For more than 100 years we’ve been riding bikes and going to the movies. In this new dandy series we examine how two of the world’s most noted pastimes intersect. When and how have two wheels been caught on film? Over the next six months I’ll be examining cycling in films. It’s one part film review and one part bike nerd exploration. From coming of age nostalgia, to surreal escapism, to film noir and everything in between, here is the first story in the series: Bikes on Reels.
Photo Courtesy of New Line Cinema
Now and Then: Rose-Tinted Glasses, Raleighs, and Rebellion
Story by Cayley James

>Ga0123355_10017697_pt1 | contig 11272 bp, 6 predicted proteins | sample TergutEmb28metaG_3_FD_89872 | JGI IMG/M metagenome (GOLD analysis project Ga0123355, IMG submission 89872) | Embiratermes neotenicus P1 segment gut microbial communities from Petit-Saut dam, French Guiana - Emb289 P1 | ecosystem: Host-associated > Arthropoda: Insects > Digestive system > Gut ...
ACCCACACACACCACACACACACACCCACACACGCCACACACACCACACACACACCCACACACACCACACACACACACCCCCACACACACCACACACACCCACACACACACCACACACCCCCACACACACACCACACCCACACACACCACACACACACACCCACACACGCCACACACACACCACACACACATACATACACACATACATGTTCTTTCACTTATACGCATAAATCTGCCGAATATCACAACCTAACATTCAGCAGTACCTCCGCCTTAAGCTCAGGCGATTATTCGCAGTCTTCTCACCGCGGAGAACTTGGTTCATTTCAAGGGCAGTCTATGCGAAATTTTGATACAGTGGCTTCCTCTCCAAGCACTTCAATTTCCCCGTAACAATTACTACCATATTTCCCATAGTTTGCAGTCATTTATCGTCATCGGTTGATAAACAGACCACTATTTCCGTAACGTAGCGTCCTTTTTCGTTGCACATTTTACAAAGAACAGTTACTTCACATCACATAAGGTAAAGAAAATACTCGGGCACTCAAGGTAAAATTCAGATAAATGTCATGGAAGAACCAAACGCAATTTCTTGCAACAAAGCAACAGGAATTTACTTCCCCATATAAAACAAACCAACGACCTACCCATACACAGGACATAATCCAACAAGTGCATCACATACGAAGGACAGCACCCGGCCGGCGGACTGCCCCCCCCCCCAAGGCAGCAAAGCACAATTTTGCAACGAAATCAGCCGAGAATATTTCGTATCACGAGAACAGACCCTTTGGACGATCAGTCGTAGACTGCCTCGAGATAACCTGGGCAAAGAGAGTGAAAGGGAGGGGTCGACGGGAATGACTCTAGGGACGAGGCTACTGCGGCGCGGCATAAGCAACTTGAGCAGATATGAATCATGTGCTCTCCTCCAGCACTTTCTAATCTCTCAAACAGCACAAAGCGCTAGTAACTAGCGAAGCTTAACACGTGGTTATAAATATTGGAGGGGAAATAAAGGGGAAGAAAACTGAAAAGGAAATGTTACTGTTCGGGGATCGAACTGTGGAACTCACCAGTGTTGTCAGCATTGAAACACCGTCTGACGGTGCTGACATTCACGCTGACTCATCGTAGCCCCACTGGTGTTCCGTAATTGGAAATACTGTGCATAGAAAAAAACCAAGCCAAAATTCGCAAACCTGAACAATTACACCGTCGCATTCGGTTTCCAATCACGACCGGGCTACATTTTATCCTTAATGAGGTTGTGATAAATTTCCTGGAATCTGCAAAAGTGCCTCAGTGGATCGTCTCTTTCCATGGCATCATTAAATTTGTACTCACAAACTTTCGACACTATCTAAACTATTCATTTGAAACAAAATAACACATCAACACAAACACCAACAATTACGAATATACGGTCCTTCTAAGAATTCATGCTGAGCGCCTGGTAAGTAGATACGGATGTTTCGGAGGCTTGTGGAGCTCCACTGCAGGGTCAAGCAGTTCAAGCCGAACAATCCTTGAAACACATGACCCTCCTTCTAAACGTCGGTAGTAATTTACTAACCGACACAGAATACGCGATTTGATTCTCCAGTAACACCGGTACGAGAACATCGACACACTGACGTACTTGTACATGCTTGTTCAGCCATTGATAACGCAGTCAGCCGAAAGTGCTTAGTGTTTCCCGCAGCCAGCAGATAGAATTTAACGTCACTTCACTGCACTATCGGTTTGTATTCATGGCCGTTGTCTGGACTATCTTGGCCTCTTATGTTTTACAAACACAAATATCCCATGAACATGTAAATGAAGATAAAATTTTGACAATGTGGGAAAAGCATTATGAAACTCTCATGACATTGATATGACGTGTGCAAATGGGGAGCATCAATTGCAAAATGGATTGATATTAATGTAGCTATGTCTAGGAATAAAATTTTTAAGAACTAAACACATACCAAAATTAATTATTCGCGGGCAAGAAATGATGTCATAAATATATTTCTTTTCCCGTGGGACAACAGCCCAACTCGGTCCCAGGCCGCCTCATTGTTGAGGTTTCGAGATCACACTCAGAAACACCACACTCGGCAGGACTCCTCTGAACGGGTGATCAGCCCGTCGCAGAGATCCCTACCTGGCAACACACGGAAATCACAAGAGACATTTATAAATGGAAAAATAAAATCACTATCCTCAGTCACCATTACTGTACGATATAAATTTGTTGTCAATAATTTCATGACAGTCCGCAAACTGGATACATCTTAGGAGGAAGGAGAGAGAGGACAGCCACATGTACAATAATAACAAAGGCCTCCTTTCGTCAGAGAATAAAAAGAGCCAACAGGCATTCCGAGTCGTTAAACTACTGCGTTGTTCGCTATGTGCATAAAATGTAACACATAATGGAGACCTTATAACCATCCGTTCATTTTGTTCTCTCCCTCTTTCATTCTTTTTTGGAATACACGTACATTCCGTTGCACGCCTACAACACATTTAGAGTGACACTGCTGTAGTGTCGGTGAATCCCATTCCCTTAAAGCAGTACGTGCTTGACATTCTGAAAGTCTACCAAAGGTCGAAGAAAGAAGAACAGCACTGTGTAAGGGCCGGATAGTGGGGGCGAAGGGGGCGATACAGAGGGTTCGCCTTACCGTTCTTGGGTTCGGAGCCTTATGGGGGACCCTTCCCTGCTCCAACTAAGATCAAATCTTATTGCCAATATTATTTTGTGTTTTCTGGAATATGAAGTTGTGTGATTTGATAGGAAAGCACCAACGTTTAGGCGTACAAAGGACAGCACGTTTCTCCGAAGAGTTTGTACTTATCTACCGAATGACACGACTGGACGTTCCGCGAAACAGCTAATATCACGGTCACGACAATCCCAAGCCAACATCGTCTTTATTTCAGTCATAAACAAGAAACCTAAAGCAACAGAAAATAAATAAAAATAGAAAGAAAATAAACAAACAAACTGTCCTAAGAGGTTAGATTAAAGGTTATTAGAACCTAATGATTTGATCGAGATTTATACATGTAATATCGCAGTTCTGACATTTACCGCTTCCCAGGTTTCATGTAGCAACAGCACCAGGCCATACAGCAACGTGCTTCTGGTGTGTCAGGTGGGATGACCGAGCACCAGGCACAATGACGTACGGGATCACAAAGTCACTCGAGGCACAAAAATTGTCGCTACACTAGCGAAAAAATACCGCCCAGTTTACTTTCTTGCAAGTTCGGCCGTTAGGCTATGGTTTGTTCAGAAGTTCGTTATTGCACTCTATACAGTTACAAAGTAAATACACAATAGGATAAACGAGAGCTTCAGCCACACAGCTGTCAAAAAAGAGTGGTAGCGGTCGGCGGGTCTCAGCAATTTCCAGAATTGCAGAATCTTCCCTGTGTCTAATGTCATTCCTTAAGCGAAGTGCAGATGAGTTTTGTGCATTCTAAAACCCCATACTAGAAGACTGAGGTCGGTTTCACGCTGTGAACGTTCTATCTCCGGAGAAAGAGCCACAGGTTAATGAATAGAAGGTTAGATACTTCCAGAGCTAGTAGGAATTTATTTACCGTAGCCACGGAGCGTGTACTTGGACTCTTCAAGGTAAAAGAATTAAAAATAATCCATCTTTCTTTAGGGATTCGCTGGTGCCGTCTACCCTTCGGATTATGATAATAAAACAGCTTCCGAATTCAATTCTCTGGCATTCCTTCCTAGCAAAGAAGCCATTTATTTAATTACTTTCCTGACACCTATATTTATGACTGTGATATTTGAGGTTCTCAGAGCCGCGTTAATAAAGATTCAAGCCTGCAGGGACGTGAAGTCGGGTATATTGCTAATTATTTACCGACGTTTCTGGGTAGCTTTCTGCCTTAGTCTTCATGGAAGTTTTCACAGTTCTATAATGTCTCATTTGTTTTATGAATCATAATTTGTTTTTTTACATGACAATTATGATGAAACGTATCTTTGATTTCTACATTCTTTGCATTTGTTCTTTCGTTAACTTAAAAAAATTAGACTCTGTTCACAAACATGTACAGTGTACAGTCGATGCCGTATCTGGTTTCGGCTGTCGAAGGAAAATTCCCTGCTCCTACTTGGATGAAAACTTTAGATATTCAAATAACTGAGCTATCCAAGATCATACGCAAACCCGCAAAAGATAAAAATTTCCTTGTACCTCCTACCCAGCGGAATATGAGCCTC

Do you remember your first bike gang? You know the first time you banded together with friends and felt invincible and giddy and free as you cycled around your neighbourhood with inside jokes and reckless sense of abandon? Even now, pushing 30, I get a little jolt of excitement when I ride with three or more side-by-side. I've sung the praises of solo-cycling in the past. But there's such camaraderie in numbers it's hard to ignore. And there's an undeniable link to youth. Cycling is often consigned to burgeoning adulthood in film and TV. Bikes are often pitted as superior and a more versatile option than cars. Stranger Things - which we have all binged on Netflix, indulging in the 80s horror send up, and at this point and if you haven't seen it, I'm sorry, but you should - tapped into this trope gleefully. Banana seat bikes, ubiquitous in Spielberg films, are used to outwit and outrun adults and their vehicles. Whether it's ET taking flight by bike or the multi-car pile up that Eleven causes. We know kids on bikes are a force to be reckoned with.